Thomas Sowell
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The enraged speeches and street disorders across the country that accompanied the inauguration of President Bush may tell us more than we want to know about what is happening to this country.

 The media dignify these outbursts by calling them "protests" but what are they protesting?

 That they lost the election? Doesn't somebody always lose an election? Did the Republicans take to the streets when Bill Clinton was elected?

 Are the shouters and the rioters protesting that they disagree with President Bush's policies? Isn't that why we hold elections in the first place -- because people disagree?

 Elections are supposed to be an alternative to other ways of settling political differences, including riots, military coups and dictatorships. But riots have been re-christened "demonstrations" by the mealy-mouth media.

 What are these "demonstrations" demonstrating -- other than adolescent self-indulgence and contempt for the rights of other people to go about their lives without finding their streets clogged with hooligans and the air filled with obscenities?

 The irony is that many of those who are indulging themselves in these strident orgies are the same people who were telling us to "get over it" and "move on" during President Clinton's scandals. Today the liberal MoveOn.org is the last place where people are willing to move on.

 While this is overwhelmingly a phenomenon of the political left, the increasing acceptance of irresponsible behavior -- including vandalism and violence -- as a normal part of our public discourse says something about what is happening to this country as a whole.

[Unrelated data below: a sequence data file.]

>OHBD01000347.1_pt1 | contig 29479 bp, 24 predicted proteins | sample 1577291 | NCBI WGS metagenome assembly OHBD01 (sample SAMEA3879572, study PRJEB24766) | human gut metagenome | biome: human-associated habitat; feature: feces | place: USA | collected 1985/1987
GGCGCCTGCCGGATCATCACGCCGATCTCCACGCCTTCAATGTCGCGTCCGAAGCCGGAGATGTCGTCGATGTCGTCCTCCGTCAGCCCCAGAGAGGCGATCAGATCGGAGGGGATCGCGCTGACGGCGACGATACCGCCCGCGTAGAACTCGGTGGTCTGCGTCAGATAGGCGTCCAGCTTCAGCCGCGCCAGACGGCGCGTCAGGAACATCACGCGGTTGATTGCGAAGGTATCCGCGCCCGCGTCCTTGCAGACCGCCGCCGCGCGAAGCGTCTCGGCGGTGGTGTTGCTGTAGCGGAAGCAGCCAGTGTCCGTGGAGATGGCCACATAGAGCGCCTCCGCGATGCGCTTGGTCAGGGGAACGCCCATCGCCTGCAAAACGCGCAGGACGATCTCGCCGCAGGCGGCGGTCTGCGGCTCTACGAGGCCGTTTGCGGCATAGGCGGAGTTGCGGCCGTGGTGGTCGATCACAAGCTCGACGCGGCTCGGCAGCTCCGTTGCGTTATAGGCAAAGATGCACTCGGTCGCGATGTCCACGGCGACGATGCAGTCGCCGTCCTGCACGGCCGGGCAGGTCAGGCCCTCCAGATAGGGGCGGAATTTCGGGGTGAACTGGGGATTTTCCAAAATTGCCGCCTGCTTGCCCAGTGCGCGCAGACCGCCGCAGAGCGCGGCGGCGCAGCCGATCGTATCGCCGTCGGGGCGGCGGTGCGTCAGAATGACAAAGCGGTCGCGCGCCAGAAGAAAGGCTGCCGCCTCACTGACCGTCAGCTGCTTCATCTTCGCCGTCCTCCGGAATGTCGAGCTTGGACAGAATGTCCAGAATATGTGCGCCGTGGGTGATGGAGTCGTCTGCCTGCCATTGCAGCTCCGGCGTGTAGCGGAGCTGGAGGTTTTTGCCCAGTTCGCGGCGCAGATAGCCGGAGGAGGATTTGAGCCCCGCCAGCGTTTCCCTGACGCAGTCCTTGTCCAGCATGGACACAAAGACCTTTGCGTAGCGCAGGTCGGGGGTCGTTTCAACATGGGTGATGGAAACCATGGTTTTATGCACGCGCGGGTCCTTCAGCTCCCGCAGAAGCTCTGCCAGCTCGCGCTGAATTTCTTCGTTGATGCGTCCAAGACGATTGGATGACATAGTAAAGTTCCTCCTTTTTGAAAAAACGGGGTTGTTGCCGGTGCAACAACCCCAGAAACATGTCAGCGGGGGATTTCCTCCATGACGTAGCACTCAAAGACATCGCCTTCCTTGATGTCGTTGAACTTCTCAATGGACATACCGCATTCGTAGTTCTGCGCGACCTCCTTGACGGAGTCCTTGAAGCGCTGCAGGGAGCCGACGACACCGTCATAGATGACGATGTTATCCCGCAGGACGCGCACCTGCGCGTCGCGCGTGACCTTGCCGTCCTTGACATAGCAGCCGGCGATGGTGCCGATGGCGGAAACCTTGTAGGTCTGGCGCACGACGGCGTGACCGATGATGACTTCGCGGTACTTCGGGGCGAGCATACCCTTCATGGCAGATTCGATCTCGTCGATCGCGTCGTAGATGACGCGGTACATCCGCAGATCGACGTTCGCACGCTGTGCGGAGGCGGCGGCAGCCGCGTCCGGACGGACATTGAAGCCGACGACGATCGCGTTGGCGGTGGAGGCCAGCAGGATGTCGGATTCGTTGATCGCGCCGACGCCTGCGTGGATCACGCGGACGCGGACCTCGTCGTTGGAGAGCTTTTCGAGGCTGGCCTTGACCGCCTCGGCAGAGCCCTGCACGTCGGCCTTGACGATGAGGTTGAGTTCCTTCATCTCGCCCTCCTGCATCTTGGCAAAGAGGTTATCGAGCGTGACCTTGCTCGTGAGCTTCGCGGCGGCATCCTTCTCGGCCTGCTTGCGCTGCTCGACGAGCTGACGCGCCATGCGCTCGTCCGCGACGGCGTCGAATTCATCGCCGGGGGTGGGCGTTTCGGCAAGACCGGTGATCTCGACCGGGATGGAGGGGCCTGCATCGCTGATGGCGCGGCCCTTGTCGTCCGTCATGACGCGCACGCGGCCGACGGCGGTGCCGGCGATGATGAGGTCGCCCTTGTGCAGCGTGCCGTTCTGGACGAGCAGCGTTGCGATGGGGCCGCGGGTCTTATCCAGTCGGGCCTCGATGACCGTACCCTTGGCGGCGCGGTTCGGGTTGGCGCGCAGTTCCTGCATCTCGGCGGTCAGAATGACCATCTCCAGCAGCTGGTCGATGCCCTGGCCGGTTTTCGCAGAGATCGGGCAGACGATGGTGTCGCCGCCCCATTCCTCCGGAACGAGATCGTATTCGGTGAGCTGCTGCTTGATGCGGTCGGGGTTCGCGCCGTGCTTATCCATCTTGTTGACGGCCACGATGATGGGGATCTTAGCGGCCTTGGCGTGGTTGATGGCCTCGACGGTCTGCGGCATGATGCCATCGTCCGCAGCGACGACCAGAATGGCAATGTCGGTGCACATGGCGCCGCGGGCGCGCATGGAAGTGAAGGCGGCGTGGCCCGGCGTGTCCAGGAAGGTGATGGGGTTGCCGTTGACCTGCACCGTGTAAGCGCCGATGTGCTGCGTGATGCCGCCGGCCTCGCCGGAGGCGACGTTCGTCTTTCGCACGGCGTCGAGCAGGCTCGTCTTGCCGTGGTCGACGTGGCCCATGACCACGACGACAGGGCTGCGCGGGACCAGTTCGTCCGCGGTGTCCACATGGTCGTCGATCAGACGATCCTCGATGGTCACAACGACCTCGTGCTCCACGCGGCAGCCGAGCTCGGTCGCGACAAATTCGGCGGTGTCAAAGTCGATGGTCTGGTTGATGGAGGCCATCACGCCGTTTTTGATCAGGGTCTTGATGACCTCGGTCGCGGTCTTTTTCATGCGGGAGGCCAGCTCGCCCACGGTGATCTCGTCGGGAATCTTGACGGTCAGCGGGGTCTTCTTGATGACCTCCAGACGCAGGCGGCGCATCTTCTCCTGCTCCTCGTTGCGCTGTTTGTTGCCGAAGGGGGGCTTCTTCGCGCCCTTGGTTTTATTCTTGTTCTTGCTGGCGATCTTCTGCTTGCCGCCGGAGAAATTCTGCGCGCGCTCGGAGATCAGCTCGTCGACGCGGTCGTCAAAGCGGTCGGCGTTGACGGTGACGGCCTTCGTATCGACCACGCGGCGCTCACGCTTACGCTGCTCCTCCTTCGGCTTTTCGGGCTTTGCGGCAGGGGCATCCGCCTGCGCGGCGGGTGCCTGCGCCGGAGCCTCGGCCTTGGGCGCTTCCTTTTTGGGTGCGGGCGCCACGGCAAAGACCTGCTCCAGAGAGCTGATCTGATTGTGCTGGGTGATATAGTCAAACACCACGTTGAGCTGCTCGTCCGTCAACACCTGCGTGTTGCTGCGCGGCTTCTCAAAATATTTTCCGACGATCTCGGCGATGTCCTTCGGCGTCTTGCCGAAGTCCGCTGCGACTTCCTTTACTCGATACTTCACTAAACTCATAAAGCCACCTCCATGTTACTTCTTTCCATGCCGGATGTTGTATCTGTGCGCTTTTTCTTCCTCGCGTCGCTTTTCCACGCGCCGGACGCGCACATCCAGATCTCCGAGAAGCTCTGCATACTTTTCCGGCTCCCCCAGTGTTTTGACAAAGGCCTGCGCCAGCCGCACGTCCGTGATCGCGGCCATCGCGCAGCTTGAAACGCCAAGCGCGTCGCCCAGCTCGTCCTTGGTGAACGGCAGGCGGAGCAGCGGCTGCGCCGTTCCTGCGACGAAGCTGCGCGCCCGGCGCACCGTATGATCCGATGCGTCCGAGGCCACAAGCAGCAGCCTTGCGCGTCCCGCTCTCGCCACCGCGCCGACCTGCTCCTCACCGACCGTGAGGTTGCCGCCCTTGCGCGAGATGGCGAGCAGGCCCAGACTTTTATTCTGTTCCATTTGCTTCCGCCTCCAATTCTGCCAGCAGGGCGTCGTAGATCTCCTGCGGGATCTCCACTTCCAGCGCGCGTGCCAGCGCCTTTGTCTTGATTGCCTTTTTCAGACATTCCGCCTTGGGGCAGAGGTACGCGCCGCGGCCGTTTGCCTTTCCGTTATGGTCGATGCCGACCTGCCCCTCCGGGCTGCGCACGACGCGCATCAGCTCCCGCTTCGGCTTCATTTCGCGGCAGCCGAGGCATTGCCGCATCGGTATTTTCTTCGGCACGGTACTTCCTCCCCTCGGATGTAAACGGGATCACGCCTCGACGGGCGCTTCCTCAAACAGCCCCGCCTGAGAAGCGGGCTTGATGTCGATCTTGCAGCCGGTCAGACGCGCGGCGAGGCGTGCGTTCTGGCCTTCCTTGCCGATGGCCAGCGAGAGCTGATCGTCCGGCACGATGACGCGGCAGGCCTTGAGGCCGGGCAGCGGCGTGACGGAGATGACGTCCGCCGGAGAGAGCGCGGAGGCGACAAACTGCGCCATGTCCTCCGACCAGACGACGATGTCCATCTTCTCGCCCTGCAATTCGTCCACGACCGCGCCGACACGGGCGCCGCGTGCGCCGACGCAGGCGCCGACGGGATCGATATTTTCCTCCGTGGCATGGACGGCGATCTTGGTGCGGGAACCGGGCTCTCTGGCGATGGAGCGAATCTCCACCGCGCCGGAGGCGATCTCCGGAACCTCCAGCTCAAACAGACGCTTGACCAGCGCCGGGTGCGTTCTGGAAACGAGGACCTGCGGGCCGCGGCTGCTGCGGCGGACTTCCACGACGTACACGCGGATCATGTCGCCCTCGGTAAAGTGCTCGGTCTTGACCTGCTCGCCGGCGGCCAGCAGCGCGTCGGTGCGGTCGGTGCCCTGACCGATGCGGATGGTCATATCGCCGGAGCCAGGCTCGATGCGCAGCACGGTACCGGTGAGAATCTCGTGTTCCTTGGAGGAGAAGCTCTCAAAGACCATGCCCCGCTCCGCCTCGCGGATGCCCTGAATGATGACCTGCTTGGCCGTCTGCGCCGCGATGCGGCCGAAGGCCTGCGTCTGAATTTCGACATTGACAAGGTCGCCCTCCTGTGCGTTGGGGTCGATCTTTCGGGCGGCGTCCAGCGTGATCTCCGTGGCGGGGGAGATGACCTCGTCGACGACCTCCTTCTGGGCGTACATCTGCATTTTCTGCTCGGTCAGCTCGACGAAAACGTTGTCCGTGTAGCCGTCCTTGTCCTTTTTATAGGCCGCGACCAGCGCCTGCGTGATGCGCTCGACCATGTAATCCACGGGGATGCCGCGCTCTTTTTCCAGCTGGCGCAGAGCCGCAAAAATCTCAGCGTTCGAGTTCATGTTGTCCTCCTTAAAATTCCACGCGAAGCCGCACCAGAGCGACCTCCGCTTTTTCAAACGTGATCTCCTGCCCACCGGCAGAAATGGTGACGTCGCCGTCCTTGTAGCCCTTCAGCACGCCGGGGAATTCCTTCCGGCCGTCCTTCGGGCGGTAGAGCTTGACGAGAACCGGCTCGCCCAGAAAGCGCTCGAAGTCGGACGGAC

Not only is there a growing class of people for whom indignation is a way of life, their sophomoric slogans are taken seriously by people who should know better. Moreover, their disruptions of the lives of ordinary people are accepted as if such things were nothing more than free speech.

 The media even give rioters free air time in exchange for providing them with a spectacle to broadcast and liven up their news programs. The taxpayers who foot the bill for mob control seldom rate a mention. Neither do the police who get injured trying to keep hoodlums in check.

 This may be some people's idea of a healthy democracy but it is more of a sign of a spreading sickness in a society too wimpish to insist that law and order matter and too mushy-minded to see that self-indulgence at other people's expense is not idealism.

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Thomas Sowell

Thomas Sowell is a senior fellow at the Hoover Institute and author of The Housing Boom and Bust.

Creators Syndicate